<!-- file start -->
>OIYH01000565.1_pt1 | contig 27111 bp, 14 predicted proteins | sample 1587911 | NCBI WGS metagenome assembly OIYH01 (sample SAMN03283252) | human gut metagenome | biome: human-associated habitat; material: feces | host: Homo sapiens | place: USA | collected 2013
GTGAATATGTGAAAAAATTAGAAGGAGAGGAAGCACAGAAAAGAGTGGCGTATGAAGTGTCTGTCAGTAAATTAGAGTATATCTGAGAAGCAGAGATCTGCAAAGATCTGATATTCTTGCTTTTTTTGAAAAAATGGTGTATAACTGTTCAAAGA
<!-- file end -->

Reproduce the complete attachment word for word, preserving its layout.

>OIYH01000565.1_pt1 | contig 27111 bp, 14 predicted proteins | sample 1587911 | NCBI WGS metagenome assembly OIYH01 (sample SAMN03283252) | human gut metagenome | biome: human-associated habitat; material: feces | host: Homo sapiens | place: USA | collected 2013
GTGAATATGTGAAAAAATTAGAAGGAGAGGAAGCACAGAAAAGAGTGGCGTATGAAGTGTCTGTCAGTAAATTAGAGTATATCTGAGAAGCAGAGATCTGCAAAGATCTGATATTCTTGCTTTTTTTGAAAAAATGGTGTATAACTGTTCAAAGA